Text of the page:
Swimmers in Australia were victims of a cruel prank made by area coral. As beachgoers were enjoying the water and beach, things turned to a panic as reports of a chemical spill came in due to a strange, unknown substance in the water. After the swimmers were rescued, it was discovered that the substance in question was in fact coral spawn not a toxic contaminant. Authorities closed the beach and continued to monitor to ensure there wasn’t any hanky-panky going on with the coral hanky-panky.
[via The Australian]
A pair of whales that were stranded on a beach in New Zealand in 2010 have been identified as the world’s rarest whale. The two spade-toothed beaked whales were in fact a mother and her calf and it marked the first time these whales were seen alive. Sadly, the stranded whales died giving researchers an opportunity to study the whales in more detail and they are releasing a report with a description of the whales along with their DNA analysis in the journal Current Biology. Previously, only three partial skulls were found in the last 140 years.
“One coral to rule them all, One coral to find them, One coral to bring them all and in the darkness bind them.” Maybe if Sauron was a reefer, he would have appreciated the bubblegum coral, Paragorgia arborea. Researchers have discovered that this coral that can be found around the globe in deep, cold waters, all shares the same ancestry. The widespread populations of the coral started in the North Pacific more than 10 million years ago. Hitching a ride on currents, the coral spread to the South Pacific and then into the Atlantic either from around the tip of South America or through the Central American Seaway before the isthmus of Panama closed up.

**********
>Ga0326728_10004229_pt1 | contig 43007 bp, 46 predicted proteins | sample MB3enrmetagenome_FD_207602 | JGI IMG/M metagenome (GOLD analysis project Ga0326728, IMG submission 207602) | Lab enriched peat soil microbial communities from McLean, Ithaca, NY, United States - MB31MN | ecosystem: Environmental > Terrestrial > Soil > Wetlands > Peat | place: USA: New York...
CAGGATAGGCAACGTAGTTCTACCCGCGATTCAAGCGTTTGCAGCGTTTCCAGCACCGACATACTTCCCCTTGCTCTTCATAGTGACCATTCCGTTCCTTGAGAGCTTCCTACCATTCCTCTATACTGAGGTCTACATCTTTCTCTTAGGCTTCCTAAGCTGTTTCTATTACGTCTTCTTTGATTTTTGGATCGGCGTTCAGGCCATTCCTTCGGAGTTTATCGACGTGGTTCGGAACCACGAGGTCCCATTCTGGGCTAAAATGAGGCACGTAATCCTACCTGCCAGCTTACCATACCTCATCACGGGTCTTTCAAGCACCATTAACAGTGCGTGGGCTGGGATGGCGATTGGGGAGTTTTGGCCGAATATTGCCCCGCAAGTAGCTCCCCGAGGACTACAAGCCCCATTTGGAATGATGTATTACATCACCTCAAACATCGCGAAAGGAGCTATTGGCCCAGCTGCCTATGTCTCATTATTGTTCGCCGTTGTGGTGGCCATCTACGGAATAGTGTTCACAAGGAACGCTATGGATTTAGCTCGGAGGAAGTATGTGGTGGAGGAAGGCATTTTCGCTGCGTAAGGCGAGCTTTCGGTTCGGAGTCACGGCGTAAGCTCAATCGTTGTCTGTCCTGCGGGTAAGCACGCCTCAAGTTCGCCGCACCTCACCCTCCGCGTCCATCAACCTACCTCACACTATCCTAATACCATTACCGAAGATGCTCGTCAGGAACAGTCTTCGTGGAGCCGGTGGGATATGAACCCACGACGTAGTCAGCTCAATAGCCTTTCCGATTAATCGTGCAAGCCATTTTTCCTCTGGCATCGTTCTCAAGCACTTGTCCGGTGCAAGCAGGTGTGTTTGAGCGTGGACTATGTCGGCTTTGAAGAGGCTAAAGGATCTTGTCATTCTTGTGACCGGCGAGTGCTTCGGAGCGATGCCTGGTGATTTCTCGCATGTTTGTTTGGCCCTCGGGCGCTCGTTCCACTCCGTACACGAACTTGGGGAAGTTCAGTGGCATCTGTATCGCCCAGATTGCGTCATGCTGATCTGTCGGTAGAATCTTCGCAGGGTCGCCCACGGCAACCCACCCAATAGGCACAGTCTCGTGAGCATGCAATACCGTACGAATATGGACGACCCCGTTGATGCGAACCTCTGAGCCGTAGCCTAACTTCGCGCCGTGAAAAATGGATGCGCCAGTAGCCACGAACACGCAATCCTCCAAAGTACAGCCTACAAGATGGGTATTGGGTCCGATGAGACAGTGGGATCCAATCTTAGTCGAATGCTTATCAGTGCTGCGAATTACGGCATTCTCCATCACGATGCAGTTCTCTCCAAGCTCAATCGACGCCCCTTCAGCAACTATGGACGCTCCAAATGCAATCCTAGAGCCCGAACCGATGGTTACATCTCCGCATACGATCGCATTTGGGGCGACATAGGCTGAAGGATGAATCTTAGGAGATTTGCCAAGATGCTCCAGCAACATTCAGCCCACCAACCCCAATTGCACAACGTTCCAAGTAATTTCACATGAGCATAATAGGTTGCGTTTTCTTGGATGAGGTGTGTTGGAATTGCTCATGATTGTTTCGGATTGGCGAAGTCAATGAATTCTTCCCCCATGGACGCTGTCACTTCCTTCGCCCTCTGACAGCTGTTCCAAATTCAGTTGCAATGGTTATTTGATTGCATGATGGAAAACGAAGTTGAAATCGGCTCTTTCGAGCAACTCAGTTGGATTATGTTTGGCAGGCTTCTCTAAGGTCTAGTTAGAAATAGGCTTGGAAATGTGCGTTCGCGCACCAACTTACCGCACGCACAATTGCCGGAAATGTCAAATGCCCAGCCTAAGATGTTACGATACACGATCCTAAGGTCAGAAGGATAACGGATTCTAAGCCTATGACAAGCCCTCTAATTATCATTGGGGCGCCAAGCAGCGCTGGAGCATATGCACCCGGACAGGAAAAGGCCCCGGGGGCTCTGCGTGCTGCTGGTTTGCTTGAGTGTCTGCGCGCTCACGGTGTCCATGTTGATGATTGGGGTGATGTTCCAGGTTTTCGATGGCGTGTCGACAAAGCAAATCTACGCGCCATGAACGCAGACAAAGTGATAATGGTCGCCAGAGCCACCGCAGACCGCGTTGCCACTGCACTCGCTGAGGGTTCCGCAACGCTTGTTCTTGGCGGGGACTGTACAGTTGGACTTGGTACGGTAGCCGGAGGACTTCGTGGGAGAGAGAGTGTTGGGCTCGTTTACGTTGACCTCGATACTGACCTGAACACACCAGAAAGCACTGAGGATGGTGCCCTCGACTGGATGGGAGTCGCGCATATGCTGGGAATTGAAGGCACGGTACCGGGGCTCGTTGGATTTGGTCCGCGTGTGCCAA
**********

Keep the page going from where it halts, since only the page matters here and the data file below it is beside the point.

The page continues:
Salmon 1, Bear 0. You have to imagine this bear is not happy. With this many salmon, you’d expect the bear to have a feast but according to photographer Jamie Scarrow from his entry in the 2012 National Wildlife Federation Photo Contest, “the water was just too deep and the fish too aware of its presence.” Scarrow snapped this amazing image from a viewing platform directly above this pool in British Columbia’s Knight Inlet.
There is evidence of pollution, climate change and human recreational activities are devastating reefs around the world, but research has now discovered that the human impact on the Great Barrier Reef started a long time ago as settlement on the continent grew. Runoff and pollution killed off a lot of the branching corals on the GBR leaving a stubbier, weed-type coral in its place. The study was published Nov. 6 in the Proceedings of the Royal Society B, suggest that decades before climate change and reef tourism, humans were disrupting the ecology of the Great Barrier Reef.
[via Yahoo! News]
Clownfish are fascinating. Not only are they known to change genders, but now they also know when to cry “UNCLE!” when their siblings have them in a figure-four leg lock or have them strung up with a wedgie. It is pretty simple in fact. The larger fish dominate the smaller fish and now researchers have discovered the smaller fish actually make audible submissive calls to let their aggressors know they have had enough and are willing to submit.
[via Scientific American]